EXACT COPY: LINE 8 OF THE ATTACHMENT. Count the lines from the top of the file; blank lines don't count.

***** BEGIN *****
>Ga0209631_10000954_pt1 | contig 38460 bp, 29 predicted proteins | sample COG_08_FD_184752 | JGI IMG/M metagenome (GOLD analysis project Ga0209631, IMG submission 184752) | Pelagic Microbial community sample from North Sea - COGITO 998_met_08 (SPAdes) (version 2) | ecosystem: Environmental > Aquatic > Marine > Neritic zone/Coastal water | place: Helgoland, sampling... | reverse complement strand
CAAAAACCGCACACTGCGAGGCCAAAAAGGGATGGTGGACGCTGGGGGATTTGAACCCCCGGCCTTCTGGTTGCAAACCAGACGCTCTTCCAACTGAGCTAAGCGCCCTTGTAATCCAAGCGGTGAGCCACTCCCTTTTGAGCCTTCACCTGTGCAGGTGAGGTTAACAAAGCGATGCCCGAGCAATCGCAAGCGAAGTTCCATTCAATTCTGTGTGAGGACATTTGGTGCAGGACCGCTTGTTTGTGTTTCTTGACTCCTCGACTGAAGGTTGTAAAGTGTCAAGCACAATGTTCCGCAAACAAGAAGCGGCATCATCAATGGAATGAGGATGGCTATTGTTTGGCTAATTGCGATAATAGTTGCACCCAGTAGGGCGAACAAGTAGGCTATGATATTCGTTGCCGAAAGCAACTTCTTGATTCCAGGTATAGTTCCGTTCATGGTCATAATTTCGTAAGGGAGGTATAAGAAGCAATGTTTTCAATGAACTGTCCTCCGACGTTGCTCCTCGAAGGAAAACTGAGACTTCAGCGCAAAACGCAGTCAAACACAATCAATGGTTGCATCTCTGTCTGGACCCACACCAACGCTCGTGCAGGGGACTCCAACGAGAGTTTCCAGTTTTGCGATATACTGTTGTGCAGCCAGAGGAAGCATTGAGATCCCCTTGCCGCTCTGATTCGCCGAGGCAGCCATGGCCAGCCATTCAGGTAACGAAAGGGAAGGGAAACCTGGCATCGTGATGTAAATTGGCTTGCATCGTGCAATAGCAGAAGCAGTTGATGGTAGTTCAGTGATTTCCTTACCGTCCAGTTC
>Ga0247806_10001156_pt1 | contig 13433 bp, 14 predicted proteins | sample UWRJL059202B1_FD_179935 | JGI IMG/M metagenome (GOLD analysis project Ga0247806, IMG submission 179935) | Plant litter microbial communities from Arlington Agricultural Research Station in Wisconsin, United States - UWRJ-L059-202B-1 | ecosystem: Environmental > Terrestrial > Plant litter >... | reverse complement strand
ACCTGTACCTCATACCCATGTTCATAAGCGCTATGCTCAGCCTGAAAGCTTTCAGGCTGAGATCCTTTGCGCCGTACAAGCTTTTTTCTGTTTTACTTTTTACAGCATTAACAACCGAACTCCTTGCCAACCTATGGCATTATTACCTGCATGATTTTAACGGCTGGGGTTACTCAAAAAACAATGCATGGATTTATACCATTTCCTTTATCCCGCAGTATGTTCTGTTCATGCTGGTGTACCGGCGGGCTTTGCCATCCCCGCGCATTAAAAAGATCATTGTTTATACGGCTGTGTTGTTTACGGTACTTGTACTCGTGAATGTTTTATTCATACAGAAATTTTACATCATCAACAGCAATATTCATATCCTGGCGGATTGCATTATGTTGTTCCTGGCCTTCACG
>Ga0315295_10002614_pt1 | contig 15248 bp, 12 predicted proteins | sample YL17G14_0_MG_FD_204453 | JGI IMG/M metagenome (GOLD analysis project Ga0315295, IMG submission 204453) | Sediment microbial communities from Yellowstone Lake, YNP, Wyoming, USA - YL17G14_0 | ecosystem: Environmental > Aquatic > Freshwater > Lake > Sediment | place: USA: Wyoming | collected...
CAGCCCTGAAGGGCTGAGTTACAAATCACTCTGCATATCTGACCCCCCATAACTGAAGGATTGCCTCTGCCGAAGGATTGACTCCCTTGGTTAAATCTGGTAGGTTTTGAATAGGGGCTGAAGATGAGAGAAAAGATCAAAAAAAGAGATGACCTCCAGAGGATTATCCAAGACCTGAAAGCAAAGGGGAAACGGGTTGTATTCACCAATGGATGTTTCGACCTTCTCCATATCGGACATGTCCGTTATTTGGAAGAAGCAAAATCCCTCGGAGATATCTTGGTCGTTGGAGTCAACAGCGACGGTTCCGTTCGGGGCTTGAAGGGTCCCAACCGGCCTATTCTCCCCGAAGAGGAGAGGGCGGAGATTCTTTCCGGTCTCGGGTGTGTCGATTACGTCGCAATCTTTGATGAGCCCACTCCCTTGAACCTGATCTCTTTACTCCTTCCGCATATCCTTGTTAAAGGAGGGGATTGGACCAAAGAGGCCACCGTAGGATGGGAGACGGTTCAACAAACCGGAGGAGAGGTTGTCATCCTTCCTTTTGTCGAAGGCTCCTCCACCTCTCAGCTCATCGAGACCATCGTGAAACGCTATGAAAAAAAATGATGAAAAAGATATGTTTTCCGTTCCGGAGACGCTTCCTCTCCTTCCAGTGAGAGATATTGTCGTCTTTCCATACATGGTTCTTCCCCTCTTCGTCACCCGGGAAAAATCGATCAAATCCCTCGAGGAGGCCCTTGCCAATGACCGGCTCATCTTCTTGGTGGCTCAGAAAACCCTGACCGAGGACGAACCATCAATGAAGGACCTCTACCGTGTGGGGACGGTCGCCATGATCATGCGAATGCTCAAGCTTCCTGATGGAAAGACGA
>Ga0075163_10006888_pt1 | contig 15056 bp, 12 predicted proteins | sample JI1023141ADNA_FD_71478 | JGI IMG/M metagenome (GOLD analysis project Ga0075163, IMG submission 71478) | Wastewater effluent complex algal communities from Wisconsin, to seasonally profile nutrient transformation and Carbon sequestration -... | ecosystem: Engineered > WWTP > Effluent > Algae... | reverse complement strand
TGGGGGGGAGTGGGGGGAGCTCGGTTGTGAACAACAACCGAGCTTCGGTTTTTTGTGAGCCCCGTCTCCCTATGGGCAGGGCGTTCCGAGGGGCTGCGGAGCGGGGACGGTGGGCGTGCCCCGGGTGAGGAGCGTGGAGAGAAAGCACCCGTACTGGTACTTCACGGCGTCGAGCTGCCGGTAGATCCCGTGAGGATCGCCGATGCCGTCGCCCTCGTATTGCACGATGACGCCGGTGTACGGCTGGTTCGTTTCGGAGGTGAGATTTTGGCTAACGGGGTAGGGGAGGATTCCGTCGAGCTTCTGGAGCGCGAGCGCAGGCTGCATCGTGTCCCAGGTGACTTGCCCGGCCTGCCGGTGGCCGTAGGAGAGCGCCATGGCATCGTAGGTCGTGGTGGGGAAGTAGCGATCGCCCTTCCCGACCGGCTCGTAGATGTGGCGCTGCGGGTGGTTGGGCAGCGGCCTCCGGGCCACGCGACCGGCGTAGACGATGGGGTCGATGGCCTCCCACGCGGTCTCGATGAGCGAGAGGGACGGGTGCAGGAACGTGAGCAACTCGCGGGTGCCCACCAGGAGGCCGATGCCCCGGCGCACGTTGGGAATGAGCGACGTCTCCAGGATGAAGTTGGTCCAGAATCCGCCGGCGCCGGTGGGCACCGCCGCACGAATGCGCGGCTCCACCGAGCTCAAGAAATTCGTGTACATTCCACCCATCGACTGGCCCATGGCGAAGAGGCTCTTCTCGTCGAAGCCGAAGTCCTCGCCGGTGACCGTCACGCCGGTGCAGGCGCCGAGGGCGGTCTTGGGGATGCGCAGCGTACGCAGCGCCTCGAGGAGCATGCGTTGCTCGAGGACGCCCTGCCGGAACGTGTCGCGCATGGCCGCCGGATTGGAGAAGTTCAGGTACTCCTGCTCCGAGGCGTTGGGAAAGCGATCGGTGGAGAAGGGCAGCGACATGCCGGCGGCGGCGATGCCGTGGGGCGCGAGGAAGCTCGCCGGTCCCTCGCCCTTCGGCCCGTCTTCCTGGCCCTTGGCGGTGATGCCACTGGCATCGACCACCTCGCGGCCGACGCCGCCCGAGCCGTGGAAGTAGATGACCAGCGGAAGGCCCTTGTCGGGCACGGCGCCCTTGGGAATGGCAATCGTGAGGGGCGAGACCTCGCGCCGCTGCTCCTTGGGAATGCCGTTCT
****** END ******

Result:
TGGGGGGGAGTGGGGGGAGCTCGGTTGTGAACAACAACCGAGCTTCGGTTTTTTGTGAGCCCCGTCTCCCTATGGGCAGGGCGTTCCGAGGGGCTGCGGAGCGGGGACGGTGGGCGTGCCCCGGGTGAGGAGCGTGGAGAGAAAGCACCCGTACTGGTACTTCACGGCGTCGAGCTGCCGGTAGATCCCGTGAGGATCGCCGATGCCGTCGCCCTCGTATTGCACGATGACGCCGGTGTACGGCTGGTTCGTTTCGGAGGTGAGATTTTGGCTAACGGGGTAGGGGAGGATTCCGTCGAGCTTCTGGAGCGCGAGCGCAGGCTGCATCGTGTCCCAGGTGACTTGCCCGGCCTGCCGGTGGCCGTAGGAGAGCGCCATGGCATCGTAGGTCGTGGTGGGGAAGTAGCGATCGCCCTTCCCGACCGGCTCGTAGATGTGGCGCTGCGGGTGGTTGGGCAGCGGCCTCCGGGCCACGCGACCGGCGTAGACGATGGGGTCGATGGCCTCCCACGCGGTCTCGATGAGCGAGAGGGACGGGTGCAGGAACGTGAGCAACTCGCGGGTGCCCACCAGGAGGCCGATGCCCCGGCGCACGTTGGGAATGAGCGACGTCTCCAGGATGAAGTTGGTCCAGAATCCGCCGGCGCCGGTGGGCACCGCCGCACGAATGCGCGGCTCCACCGAGCTCAAGAAATTCGTGTACATTCCACCCATCGACTGGCCCATGGCGAAGAGGCTCTTCTCGTCGAAGCCGAAGTCCTCGCCGGTGACCGTCACGCCGGTGCAGGCGCCGAGGGCGGTCTTGGGGATGCGCAGCGTACGCAGCGCCTCGAGGAGCATGCGTTGCTCGAGGACGCCCTGCCGGAACGTGTCGCGCATGGCCGCCGGATTGGAGAAGTTCAGGTACTCCTGCTCCGAGGCGTTGGGAAAGCGATCGGTGGAGAAGGGCAGCGACATGCCGGCGGCGGCGATGCCGTGGGGCGCGAGGAAGCTCGCCGGTCCCTCGCCCTTCGGCCCGTCTTCCTGGCCCTTGGCGGTGATGCCACTGGCATCGACCACCTCGCGGCCGACGCCGCCCGAGCCGTGGAAGTAGATGACCAGCGGAAGGCCCTTGTCGGGCACGGCGCCCTTGGGAATGGCAATCGTGAGGGGCGAGACCTCGCGCCGCTGCTCCTTGGGAATGCCGTTCT